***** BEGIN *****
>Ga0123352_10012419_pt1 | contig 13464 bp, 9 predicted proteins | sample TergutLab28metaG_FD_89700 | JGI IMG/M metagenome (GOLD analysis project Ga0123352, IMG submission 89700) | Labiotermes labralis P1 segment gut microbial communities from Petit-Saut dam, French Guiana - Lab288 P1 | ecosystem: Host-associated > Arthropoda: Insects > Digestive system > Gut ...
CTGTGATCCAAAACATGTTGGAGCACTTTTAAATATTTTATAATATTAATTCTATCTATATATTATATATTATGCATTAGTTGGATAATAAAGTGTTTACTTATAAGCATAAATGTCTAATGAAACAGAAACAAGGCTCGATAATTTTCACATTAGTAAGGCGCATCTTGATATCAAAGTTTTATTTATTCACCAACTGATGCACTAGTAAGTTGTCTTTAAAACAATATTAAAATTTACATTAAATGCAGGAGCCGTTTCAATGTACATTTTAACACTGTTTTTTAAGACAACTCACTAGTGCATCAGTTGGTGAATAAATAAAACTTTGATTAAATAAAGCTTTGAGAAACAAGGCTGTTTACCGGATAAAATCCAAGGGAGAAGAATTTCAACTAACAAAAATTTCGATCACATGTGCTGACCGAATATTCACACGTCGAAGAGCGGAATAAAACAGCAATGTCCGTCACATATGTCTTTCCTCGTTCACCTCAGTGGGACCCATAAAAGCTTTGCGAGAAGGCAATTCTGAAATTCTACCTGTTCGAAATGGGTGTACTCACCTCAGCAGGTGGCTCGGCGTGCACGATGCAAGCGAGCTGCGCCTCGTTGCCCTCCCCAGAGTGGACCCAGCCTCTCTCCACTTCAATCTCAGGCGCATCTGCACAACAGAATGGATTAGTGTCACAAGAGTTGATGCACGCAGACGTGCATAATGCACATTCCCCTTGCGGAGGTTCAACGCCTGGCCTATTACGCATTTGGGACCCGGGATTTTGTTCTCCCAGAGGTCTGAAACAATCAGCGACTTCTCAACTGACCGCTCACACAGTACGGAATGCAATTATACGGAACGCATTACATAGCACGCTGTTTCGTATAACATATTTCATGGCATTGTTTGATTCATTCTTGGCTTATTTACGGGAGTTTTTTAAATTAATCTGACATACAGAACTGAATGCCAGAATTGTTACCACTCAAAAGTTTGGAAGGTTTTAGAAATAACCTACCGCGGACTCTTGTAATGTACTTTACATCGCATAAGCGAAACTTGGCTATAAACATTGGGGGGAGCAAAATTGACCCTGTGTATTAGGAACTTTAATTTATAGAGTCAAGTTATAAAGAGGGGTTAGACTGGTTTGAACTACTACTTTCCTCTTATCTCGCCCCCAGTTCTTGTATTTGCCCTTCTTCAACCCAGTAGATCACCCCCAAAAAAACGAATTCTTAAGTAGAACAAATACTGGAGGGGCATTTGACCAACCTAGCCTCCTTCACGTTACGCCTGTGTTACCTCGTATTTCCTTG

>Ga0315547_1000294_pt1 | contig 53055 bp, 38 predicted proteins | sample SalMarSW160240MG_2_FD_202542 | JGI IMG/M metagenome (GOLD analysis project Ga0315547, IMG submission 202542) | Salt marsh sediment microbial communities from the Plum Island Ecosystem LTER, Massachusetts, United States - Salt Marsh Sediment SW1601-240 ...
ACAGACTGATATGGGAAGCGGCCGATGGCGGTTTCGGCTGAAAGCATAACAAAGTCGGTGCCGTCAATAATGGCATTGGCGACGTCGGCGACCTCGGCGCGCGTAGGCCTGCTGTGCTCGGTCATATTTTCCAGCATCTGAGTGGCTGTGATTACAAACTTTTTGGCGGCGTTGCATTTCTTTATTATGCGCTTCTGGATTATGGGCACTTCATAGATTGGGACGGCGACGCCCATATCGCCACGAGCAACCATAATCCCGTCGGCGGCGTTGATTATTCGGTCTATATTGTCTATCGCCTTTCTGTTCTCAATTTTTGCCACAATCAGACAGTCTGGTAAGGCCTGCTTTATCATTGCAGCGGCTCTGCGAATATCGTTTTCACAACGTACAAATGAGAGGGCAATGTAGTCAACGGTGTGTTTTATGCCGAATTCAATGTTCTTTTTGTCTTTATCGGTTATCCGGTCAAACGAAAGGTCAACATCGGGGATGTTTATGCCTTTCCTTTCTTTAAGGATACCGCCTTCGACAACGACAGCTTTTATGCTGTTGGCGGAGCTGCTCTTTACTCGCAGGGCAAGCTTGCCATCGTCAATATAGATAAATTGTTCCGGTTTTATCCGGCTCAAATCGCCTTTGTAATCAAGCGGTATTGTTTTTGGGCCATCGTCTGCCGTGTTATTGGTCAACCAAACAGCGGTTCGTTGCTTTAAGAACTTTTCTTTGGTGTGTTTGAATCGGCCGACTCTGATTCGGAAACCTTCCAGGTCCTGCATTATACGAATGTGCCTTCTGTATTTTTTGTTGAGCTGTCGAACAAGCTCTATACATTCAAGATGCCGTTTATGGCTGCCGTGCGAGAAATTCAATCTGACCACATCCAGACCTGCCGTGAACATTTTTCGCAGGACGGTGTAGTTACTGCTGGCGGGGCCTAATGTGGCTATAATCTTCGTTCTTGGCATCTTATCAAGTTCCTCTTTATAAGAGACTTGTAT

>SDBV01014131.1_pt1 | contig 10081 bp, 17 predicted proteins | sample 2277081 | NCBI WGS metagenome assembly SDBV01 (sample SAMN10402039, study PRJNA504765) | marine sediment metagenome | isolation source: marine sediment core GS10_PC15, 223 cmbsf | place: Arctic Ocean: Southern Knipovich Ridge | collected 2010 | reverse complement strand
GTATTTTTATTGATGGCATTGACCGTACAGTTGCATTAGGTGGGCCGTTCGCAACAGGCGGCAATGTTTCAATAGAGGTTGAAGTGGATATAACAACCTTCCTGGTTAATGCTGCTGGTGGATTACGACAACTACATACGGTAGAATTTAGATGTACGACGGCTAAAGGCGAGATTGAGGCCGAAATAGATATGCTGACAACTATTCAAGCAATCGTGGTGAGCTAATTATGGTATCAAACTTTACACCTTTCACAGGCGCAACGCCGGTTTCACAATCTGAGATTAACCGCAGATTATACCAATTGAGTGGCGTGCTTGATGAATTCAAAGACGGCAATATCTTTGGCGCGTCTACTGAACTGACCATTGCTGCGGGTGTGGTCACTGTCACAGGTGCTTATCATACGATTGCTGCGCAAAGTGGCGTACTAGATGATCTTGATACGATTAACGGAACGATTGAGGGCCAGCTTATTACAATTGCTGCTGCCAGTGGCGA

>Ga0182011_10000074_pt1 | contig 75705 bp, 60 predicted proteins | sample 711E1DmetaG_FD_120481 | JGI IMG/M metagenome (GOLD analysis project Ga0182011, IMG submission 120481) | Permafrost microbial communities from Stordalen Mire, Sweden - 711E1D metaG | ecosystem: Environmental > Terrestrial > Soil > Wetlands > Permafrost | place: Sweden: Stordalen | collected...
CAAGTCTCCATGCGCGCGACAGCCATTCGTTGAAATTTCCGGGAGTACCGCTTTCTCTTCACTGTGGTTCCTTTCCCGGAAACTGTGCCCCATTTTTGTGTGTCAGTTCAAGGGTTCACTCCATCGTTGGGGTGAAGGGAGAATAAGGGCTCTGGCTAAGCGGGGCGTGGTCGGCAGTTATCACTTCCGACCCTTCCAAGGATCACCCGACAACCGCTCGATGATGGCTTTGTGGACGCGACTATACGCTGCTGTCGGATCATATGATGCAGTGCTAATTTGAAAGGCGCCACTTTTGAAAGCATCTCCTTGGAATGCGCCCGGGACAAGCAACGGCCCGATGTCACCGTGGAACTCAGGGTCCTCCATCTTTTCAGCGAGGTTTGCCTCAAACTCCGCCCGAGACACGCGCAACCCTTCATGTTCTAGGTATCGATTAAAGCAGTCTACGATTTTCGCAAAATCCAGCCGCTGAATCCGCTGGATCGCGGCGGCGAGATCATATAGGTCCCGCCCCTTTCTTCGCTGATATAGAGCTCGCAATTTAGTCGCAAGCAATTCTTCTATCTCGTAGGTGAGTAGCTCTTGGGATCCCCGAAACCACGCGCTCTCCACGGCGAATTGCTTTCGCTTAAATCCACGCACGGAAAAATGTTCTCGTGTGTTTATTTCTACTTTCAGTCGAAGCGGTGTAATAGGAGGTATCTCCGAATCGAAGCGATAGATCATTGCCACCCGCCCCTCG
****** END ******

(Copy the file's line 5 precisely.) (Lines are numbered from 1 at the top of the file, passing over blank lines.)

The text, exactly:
>SDBV01014131.1_pt1 | contig 10081 bp, 17 predicted proteins | sample 2277081 | NCBI WGS metagenome assembly SDBV01 (sample SAMN10402039, study PRJNA504765) | marine sediment metagenome | isolation source: marine sediment core GS10_PC15, 223 cmbsf | place: Arctic Ocean: Southern Knipovich Ridge | collected 2010 | reverse complement strand